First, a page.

Saturday, February 11, 2006

Syriana: Living Our Fragmented World and Shattered Dreams

Writing about the movie Syriana made me realize that I only write about movies that want to change the world to a better one. I wrote a review before on Hotel Rwanda and the Constant Gardner. I watch lots of movies but I do not find the urge to write about any movies except those that want to make a change and there is no doubt that Syriana is one of them. And this is not intentional.

Last night I had the chance to see Syriana. I liked the movie so much, not only that so many parts speak my language and that I was able to understand their Arabic but the movie was like reading an interesting book. And, indeed Syriana is based on a book. I highly recommend seeing the movie. I was so proud to see the Egyptian actor, Amr Waked, as part of this great cast. This is the second time in less than 8 months that I see an Egyptian actor taking part in one of Hollywood movies. Last year, I saw Khaled El Nabway in Kingdom of Heaven. In Syriana, it was interesting to watch this mix between the US and the Middle East not because I am a Middle Eastern myself but because it is a reality translated into a movie.
The movie moves in fragmented scenes yet in parallelism which I thought very suitable to the story of the movie and the reality. The director and the cinematographer took the viewers to so many places without making the viewer feeling confused about the places. The two parallel scenes were mostly the closed rooms and the water. The water was running through out the movie at the moments of making the wrong decision. The character played by Matt Damon chose to let his wife and son go back to the US alone at a fountain area, disappointing his wife and son. And, Bob (George Clooney) wanted to kill the wrong an Emir of a rich oil country as part of an intelligence plan close by the sea. Damon was able to correct his wrong decision by going back to his wife at the end of the movie after his materialistic dreams were shattered. However, Clooney at the end tried to save the life of the Emir that he was earlier on a mission to kill him but he failed and he was killed with him by a missile from the US intelligence.
The windows: Two scenes in Syriana brought into attention the significance of the windows. After the death of the elder son of the character played by Damon, at a home scene at night the other child called his dad and the child asked for the window. The window is where you stand on your present while looking forward to see something at the far distance that you do not know about or you cannot see from your present position. The other window was the window of the high influential US politician at his home at night. The house was infiltrated from outside to inside. It was an indication to the beginning of the fall.

The funny part of the movie was in Spain at big palace owned by one of the big oil country emirs where he is concluding his deals in a weekend big party. The camera roams the palace with the character played by Matt Damon, not a single Arab woman is in the cadre. Women on the swimming pools and around the palace are either western women or the Asian women babysitting the children.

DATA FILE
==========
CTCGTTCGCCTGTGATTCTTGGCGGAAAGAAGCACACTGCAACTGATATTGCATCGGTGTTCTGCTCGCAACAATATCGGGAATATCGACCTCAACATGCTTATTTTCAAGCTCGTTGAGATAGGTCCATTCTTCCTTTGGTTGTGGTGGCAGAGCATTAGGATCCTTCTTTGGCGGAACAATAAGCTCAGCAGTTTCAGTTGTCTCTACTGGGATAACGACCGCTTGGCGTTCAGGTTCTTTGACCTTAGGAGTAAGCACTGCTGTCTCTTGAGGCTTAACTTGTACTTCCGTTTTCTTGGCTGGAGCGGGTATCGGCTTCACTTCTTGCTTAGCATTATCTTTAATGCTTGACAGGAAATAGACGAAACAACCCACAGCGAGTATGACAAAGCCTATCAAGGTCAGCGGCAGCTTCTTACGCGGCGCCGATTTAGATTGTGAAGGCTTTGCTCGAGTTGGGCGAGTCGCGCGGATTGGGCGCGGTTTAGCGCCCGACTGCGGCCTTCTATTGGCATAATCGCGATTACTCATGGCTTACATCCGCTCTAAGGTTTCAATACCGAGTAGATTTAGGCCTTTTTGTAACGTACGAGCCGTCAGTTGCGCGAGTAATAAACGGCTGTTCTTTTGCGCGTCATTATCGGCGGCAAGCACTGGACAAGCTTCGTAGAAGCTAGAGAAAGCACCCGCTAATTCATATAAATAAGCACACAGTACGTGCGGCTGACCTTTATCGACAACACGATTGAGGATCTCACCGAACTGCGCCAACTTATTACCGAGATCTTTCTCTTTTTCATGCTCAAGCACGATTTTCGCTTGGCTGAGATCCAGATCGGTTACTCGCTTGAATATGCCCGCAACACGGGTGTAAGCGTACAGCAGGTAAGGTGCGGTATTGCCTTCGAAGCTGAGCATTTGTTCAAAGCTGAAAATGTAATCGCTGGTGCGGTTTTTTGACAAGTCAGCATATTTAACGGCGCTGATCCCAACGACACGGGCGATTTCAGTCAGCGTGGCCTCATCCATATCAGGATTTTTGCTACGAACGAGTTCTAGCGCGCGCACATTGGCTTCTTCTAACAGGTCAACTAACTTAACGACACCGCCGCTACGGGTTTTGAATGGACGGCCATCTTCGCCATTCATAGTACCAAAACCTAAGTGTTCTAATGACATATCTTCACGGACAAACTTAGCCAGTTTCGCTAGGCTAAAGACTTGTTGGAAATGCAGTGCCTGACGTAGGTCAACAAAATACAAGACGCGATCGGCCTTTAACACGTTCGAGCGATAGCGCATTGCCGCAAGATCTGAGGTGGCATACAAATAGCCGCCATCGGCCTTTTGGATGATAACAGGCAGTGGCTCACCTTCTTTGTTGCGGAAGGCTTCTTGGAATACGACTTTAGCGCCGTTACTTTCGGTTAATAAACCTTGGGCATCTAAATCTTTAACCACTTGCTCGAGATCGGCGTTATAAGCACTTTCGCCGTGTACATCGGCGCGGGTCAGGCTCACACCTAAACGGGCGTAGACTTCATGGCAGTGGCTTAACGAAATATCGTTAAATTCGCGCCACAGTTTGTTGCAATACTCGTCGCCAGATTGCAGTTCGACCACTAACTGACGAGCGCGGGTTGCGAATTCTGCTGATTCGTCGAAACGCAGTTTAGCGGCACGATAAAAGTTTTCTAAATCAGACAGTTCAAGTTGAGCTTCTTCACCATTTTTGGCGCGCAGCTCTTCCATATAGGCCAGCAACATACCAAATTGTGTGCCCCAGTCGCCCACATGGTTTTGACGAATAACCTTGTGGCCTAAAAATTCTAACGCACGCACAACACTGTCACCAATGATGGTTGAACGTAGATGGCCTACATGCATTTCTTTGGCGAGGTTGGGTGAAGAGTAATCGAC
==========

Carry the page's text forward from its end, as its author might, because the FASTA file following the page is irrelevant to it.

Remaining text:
The only Arab woman that appeared at the end of the movie was the wife of the liberal/reformer emir when they were on their way to take over the palace before his death. She was wearing pants with a seethrough scarf. The dream for more open societies in the Gulf oil countries was aborted by a wrong missile from the US intelligence to maintain oil interests in the Persian Gulf. Generally, scenes of the wealthy Arab emirs were so masculine.

While Washington, DC, politicians and CEOs of giant oil companies are busy with daily deals and merging agreements, a new world is born full of impoverished young budding youth living in the distressed slums of the rich oil gulf countries between the refineries of oil drillers and camps. Johnny, poor young Pakistani fellow, traveled all the way to one of the rich oil countries was denied a simple job opportunity due to giant oil companies merging deals and when he had to report himself to the immigration department, he was savagely beaten until lost consciousness by local police because he only dared to talk in a queue for poor workers when orders were to remain silent like an animal. He was not only denied work but also his humanity as well. That’s why I believe that Freedom and Democracy are the only guarantees for human dignity, self-respect and human rights. That leads me to the final important water scene; Johnny was recruited as a suicide bomber by an Islamist group that takes advantage of frustrated poor youth. He ended his life on a missile in a small boat that targeted a big oil ship where the American company and the Gulf rich folks were celebrating an oil deal. In Washington, the owner of the two giant companies was winning the prize of the man of the oil for the year.

The amount of miscalculation found in the amount of decisions taken throughout the movies between Washington and oil country rulers led to devastating consequences. The intelligence missile that killed the moderate emir reminds me of the mistake of the US went it helped a bunch of officers to take over Egypt in a military coup d’ etats. They are a bunch of officers of no background that worked on dismantling the society's natural fabric of Egypt since 1952 and until this day. The destruction that happened to Egypt is not only political or part of a political equation we had to be in that time of history, but Egypt is suffering from a huge social deterioration with a strong influence of religion that we do not know when it will stop.